Jump to content


Bruce Greene

Member Since 07 Feb 2005
Offline Last Active Today, 05:38 PM
-----

Posts I've Made

In Topic: Not sure where exactly to ask this...

Yesterday, 04:42 PM

Do not use a dead cat with a child under any circumstances!!!!

There are some realistic toy cats for sale if you search for them.
Get one and remove most of the stuffing and refill with something heavier like sand so it will be floppy. Restitch the cat. It should look very real.

In Topic: Setting up S-Log on Sony A7lll?

13 January 2019 - 08:00 PM

Hi Bruce, Henry Cline here. The thing I cannot understand is that while in s-Log the ISO in the viewfinder just says AUTO ISO cant change the ISO because an error message comes up that says unable due to Gamma S-Log configuration. So, I am just trying to understand better what exactly it is set at? Confusing for sure. I greatly appreciate your input and hope you are well.

 

Henry

Hi Henry, all is well, thanks!

 

Is this issue not discussed in the user manual?  Perhaps your issue is related to your choice of "picture profile"?


In Topic: Setting up S-Log on Sony A7lll?

13 January 2019 - 04:20 PM

I've only used the A7RII in sLog.  If I recall, on this model the ISO minimum is 800 and can not be set lower than that.  It might even have been fixed at 800, but I can't remember.  It was not "auto ISO".  On the A7III it might have a minimum setting of ISO 1600.

 

My experience was that in camera recording in sLog did not make good images, with substantial compression blocks in the darker parts of the image.  Recording to ProRes on an external recorder solved this issue, even though the recording was still only 8 bits over the HDMI.

 

I do strongly suggest not recording in camera in sLog without proper testing first.


In Topic: financing an expensive camera package; risky?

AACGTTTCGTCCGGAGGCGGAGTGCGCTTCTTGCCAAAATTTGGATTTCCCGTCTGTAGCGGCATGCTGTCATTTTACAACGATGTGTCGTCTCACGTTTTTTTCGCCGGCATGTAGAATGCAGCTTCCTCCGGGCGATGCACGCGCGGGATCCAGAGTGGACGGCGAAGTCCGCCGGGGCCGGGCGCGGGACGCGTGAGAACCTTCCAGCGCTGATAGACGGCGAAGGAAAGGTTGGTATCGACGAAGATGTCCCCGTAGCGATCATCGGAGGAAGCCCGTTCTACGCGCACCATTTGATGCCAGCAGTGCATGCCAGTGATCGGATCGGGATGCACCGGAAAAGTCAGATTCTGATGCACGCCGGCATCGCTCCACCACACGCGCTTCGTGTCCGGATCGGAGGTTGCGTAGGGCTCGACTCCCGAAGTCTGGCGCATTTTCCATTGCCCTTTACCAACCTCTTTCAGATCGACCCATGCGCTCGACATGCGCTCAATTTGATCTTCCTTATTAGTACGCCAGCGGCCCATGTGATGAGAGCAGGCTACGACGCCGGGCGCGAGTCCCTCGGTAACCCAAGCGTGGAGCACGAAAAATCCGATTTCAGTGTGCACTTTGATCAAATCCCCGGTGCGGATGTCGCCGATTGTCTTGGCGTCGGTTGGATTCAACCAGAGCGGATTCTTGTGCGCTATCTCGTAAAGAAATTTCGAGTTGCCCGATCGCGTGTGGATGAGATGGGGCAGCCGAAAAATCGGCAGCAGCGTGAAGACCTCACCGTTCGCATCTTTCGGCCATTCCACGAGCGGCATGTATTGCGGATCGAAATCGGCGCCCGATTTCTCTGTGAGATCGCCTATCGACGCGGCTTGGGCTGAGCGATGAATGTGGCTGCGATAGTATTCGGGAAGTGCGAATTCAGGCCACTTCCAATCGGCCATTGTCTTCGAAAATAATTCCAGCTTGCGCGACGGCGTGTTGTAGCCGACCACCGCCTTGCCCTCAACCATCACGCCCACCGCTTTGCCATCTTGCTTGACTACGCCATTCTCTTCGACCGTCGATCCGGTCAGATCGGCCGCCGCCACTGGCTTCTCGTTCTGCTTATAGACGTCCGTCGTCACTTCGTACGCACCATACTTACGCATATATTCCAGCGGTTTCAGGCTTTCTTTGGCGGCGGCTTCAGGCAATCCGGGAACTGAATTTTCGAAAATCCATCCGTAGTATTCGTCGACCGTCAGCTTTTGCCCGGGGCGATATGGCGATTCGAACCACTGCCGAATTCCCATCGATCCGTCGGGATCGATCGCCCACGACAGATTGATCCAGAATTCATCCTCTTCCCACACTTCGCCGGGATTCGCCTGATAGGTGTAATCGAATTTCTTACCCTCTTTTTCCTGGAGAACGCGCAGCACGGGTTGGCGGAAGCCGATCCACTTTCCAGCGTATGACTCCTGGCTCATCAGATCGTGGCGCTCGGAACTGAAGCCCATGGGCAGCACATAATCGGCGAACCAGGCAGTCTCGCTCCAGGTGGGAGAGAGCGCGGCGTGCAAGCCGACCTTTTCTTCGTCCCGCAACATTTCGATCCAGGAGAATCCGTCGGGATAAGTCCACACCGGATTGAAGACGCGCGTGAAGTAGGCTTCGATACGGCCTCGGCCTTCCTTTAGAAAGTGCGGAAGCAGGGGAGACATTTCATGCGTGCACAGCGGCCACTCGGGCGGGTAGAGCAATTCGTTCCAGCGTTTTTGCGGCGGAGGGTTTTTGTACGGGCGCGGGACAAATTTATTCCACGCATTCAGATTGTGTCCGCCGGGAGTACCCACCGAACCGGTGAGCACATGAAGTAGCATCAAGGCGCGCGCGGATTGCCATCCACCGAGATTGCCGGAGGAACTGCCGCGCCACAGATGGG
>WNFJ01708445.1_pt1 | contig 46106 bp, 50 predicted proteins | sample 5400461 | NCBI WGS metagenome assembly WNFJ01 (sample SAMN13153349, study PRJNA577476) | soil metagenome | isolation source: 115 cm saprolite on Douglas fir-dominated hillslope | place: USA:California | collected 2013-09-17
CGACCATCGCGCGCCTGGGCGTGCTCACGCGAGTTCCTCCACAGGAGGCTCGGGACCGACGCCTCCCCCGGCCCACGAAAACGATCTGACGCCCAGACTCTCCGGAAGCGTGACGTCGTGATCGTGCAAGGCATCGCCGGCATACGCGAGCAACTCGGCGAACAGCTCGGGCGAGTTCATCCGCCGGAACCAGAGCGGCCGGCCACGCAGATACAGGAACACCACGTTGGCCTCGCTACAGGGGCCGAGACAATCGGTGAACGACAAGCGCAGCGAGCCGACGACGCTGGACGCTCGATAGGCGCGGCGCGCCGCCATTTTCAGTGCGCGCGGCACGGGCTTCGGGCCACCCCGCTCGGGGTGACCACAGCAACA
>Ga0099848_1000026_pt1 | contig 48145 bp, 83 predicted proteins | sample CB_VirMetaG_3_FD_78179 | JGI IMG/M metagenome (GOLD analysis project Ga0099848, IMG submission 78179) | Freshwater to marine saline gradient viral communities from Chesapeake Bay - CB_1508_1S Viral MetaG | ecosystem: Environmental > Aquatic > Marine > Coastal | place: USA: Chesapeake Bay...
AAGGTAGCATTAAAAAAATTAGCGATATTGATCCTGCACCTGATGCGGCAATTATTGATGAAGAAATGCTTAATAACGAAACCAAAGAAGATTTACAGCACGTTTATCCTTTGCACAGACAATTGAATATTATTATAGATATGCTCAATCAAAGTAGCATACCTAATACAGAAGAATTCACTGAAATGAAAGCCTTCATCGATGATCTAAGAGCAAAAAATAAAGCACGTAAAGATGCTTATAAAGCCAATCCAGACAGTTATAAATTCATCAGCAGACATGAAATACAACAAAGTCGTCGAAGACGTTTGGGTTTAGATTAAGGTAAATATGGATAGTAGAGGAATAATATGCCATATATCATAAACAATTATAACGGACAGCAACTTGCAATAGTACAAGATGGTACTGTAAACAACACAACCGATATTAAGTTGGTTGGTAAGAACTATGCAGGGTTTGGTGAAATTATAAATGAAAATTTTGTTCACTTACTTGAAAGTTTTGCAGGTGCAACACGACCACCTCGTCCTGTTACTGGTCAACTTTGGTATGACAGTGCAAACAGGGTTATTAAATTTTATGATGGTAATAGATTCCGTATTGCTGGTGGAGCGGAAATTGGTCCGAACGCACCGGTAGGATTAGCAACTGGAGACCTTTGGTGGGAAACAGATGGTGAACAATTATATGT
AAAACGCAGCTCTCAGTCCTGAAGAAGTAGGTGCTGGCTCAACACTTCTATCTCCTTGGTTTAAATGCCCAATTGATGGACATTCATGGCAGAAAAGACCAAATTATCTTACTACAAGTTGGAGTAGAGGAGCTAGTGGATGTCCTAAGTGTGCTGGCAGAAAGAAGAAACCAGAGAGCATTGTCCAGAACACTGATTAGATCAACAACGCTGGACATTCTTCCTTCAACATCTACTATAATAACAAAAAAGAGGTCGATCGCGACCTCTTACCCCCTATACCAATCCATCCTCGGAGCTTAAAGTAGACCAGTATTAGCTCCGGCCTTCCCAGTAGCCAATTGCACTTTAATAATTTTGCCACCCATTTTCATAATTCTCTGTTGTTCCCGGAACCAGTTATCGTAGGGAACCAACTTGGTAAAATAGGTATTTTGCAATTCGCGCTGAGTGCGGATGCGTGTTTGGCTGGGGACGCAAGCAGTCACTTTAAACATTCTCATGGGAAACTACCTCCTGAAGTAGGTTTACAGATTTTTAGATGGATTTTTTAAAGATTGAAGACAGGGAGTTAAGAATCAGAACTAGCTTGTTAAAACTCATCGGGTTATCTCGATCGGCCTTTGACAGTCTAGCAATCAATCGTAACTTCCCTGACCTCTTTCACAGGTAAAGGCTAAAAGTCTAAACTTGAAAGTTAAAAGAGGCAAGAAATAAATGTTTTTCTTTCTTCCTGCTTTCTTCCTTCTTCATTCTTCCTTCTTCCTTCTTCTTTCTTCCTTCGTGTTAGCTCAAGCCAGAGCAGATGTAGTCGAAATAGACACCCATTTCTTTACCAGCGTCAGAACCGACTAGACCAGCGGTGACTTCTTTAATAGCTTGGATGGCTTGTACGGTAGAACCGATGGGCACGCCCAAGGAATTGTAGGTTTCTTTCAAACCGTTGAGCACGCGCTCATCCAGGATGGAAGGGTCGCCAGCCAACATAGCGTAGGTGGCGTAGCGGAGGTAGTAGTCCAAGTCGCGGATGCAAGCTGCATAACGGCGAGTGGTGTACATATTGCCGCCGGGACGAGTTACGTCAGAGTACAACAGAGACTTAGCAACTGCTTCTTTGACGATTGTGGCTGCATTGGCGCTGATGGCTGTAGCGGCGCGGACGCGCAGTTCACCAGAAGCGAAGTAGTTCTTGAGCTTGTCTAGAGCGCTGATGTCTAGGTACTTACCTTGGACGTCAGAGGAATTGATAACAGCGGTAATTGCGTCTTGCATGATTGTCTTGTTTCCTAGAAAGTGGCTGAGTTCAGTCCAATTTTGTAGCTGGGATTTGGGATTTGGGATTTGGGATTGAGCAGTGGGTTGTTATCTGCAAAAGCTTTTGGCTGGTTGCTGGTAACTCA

13 January 2019 - 04:06 PM

If you can project on-going income to be able to cover the loan payments, this could be a sensible thing to do.  Keep in mind that this sort of financing may be a bit more expensive than a bank loan.  It would be best to explore multiple funding sources before committing.  And read the contract very carefully.

 

I've also purchased cameras without the certainty of paying for the camera through rental income from the camera.  As such, I treated this purchase as a marketing expense (though not for taxes!).  In the end I recouped only 25% of the cost of the camera through rentals.  As a marketing strategy (and educational strategy) it was very successful.

 

The company you referenced seems to specialize in leasing as opposed to lending.  Please be sure to understand what this means and costs you.  If I recall, these agreements often require substantial periodic reporting about your business which you may find to be quite time consuming.  In addition, they are usually more expensive than a bank loan, but easier to obtain.  In my case, I was able to obtain bank loans, but it was not easy to find a willing bank, and I needed to present a good business plan and make a good pitch:)  The beauty of the bank loan was that the only collateral was the camera itself, and not my home or other assets.  And, they didn't even know what the camera looked like and never even asked to see it.  They were just convinced that it was a good risk for them and they trusted my personality and credit history.  I think the rate was Prime + 1%, 5 year term.  A lease to own agreement might make figuring out the actual loan% more difficult, so beware.


In Topic: Native ISO & Metering

11 January 2019 - 01:06 PM

The difficulty of being a novice light meter user and testing cameras for an "optimum" ISO setting is that there are many variables.  If you are shooting LOG for example, how will you be de-LOGing the footage?  Will you be using a manufacturer's LOG to 709 LUT?  Something else you've designed?  It all effects the final result. And, every camera might be different as well.